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The return of subducted continental crust in Samoan lavas


Substantial quantities of terrigenous sediments are known to enter the mantle at subduction zones, but little is known about their fate in the mantle1. Subducted sediment may be entrained in buoyantly upwelling plumes and returned to the Earth’s surface at hotspots2,3,4,5, but the proportion of recycled sediment in the mantle is small, and clear examples of recycled sediment in hotspot lavas are rare6,7. Here we report remarkably enriched 87Sr/86Sr and 143Nd/144Nd isotope signatures in Samoan lavas from three dredge locations on the underwater flanks of Savai’i island, Western Samoa. The submarine Savai’i lavas represent the most extreme 87Sr/86Sr isotope compositions reported for ocean island basalts to date. The data are consistent with the presence of a recycled sediment component (with a composition similar to the upper continental crust) in the Samoan mantle. Trace-element data show affinities similar to those of the upper continental crustincluding exceptionally low Ce/Pb and Nb/U ratios8that complement the enriched 87Sr/86Sr and 143Nd/144Nd isotope signatures. The geochemical evidence from these Samoan lavas significantly redefines the composition of the EM2 (enriched mantle 2; ref. 9) mantle endmember, and points to the presence of an ancient recycled upper continental crust component in the Samoan mantle plume.

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Figure 1: 87 Sr/ 86 Sr and 143 Nd/ 144 Nd isotope ratios of new enriched Samoan lavas.
Figure 2: Primitive-mantle-normalized 27 trace-element patterns for the Samoan EM2 endmember.
Figure 3: 87 Sr/ 86 Sr and 143 Nd/ 144 Nd ratios suggest the presence of a UCC component in Samoan EM2 lavas.
Figure 4: ΔPb isotope compositions of Samoan lavas and marine sediment samples indicate that the Samoan EM2 lavas are not contaminated with modern marine sediment.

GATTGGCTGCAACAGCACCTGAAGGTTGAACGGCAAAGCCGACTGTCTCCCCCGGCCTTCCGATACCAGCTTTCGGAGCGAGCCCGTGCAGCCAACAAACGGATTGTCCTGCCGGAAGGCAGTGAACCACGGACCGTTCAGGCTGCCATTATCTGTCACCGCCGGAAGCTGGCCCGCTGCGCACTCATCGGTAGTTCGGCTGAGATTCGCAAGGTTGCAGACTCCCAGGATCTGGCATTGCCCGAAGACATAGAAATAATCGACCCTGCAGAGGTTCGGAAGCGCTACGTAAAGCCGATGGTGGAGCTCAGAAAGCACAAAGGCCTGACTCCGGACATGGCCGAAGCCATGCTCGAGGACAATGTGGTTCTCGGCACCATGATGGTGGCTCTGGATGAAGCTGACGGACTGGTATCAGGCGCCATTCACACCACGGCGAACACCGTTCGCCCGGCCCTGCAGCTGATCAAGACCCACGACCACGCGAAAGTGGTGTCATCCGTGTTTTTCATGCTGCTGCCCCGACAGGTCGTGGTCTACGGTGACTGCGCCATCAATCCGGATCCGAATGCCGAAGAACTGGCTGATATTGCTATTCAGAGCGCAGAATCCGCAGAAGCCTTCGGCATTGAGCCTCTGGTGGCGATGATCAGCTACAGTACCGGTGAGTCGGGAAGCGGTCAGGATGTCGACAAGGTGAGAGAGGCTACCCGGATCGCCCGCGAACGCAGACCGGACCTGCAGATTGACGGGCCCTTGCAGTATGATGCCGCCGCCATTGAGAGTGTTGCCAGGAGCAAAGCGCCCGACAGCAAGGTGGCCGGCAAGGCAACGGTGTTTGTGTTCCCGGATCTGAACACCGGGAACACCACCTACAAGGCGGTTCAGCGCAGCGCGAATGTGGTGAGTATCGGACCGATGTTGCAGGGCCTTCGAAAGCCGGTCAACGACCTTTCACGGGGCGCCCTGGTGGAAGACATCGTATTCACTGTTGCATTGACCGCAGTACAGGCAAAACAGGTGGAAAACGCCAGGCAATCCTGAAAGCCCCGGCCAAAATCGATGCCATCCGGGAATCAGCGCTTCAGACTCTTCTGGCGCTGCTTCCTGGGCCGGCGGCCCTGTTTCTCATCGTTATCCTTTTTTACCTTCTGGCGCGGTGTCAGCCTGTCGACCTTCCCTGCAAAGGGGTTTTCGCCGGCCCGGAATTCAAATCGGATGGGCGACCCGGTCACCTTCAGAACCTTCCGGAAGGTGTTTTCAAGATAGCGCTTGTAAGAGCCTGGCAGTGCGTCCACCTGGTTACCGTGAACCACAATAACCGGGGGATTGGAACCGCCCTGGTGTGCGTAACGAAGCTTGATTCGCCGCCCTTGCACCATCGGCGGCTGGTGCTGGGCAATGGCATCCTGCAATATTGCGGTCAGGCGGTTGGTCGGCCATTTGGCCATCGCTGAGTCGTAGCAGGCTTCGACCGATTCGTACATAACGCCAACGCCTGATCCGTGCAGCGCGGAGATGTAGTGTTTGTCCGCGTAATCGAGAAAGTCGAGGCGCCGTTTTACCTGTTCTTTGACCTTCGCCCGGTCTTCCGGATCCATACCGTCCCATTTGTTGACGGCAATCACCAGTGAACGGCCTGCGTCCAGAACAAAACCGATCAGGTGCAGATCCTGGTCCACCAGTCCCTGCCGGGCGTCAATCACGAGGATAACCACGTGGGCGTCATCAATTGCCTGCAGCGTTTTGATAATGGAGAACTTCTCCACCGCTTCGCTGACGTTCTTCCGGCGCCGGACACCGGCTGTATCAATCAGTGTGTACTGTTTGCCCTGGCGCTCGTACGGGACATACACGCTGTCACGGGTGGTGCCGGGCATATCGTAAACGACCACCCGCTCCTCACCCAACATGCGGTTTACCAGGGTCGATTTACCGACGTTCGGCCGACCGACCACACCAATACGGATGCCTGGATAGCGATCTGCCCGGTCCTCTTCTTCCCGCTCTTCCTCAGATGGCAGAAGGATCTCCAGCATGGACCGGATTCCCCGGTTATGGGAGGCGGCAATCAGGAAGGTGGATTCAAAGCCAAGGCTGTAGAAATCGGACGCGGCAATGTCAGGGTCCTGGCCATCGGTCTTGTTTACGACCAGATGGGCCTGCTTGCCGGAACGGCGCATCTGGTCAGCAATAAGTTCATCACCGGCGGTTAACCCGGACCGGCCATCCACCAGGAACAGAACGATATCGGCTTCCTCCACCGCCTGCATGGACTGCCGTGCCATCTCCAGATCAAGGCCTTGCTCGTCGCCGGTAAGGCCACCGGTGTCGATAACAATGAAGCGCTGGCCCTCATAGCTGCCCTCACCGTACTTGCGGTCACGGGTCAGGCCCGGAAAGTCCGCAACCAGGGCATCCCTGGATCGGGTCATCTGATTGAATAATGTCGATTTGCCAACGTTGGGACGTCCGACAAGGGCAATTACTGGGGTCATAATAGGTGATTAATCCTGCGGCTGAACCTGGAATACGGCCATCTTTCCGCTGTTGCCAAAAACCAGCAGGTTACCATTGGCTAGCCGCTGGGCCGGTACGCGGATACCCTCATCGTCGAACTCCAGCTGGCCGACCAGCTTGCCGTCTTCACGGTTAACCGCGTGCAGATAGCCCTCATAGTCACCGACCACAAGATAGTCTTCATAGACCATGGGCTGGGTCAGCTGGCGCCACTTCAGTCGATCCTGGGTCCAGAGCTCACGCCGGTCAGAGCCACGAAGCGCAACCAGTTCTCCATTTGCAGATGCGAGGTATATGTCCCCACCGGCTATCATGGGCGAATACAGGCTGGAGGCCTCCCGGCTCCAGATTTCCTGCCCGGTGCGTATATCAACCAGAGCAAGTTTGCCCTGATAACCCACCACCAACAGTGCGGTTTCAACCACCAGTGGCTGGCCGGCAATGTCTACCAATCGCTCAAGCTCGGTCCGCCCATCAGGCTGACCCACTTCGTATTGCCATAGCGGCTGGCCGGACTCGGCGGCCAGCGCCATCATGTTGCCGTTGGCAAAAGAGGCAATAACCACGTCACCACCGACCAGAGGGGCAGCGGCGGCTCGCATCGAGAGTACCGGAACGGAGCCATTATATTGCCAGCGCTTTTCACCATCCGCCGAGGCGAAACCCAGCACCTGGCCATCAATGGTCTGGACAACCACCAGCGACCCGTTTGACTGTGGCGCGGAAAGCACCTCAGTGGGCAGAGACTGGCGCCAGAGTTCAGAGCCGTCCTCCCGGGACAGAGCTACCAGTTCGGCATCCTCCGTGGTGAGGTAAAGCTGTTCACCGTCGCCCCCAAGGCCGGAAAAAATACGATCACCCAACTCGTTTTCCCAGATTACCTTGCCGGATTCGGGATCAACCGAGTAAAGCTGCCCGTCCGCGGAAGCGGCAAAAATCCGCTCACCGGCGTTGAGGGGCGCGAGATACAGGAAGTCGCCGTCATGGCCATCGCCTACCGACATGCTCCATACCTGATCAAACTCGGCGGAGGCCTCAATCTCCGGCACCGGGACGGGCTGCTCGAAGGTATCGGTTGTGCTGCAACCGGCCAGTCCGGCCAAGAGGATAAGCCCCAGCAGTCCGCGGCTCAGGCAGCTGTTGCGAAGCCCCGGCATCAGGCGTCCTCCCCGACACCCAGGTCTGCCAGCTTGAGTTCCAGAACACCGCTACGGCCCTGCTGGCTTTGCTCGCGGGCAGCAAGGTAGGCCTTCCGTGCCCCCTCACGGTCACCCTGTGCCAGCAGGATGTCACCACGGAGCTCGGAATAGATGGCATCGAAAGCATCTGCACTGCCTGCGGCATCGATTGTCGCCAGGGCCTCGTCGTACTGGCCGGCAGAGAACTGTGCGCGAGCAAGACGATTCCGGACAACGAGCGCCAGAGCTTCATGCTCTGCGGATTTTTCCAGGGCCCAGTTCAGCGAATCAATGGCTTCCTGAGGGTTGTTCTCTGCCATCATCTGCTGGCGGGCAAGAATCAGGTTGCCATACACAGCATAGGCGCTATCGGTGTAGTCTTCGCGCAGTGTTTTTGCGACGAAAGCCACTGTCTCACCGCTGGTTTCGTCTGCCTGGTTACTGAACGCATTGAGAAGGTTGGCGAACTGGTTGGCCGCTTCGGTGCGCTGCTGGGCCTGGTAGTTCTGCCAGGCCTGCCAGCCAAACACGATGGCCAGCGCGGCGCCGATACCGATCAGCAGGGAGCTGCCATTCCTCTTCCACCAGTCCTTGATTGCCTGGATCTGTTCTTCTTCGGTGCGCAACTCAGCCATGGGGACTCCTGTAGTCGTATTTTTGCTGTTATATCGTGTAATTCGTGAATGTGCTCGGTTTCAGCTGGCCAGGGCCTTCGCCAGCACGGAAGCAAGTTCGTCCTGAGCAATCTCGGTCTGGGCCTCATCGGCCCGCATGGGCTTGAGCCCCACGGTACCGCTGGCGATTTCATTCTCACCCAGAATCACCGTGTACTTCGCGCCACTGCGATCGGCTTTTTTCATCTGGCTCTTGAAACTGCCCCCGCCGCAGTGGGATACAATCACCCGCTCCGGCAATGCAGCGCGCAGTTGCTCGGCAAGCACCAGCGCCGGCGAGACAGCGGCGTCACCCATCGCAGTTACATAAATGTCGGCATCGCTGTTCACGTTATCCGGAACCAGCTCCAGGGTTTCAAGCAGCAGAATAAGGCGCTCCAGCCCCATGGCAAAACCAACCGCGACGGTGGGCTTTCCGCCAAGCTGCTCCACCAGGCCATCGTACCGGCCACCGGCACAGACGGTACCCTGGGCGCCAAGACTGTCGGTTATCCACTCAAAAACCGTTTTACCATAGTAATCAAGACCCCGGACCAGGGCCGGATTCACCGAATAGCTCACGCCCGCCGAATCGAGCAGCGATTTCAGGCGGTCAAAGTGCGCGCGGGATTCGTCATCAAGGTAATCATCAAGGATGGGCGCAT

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We thank A. Hofmann and W. White for reviews. We thank N. Shimizu, R. Workman and R. Rudnick for discussions, and J. Natland for sharing unpublished data. This study was supported by National Science Foundation grants. We are grateful to the scientific party and ships crew of the R/V Kilo Moana for the success of the ALIA 2005 expedition (

Author Contributions M.G.J. performed most of the experimental work, developed the model and wrote the paper. S.R.H. and H.S. conceived the project, and were co-chiefs of the ALIA expedition. A.A.P.K. and J.K. were responsible for the cruise bathymetry, and A.A.P.K. greatly improved the figures. J.B. and M.K. provided analytical assistance and access to facilities. A.A.P.K., J.B., J.K. and J.A.R. helped with sample preparation. All authors participated in the discussion and interpretation of results, and commented on the manuscript.

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Correspondence to Matthew G. Jackson.

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Supplementary Information

The file contains a Supplementary Discussion that gives a model of the Samoan EM2 source, including calculations and assumptions. The file also contains a Supplementary Table 1 and a Supplementary Table 2 that together provide the model parameters used to calculate the depleted Ta’u and EM2 Samoan sources, respectively. The file also contains a Supplementary Table 3 that provides the new Samoan geochemical data. Three supplementary figures also are included in the file: Supplementary Figure 1 shows new helium isotope data from the remarkably enriched Samoan lavas; Supplementary Figure 2 is an expanded view of main text Figure 1, and shows the composition of the Samoan lavas in the context of individual samples from the upper continental crust; Supplementary Figure 3 compares the spidergram of a model melt of the EM2 source with the spidergram of an isotopically-enriched Samoan EM2 lava. (PDF 2886 kb)

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Jackson, M., Hart, S., Koppers, A. et al. The return of subducted continental crust in Samoan lavas. Nature 448, 684–687 (2007).

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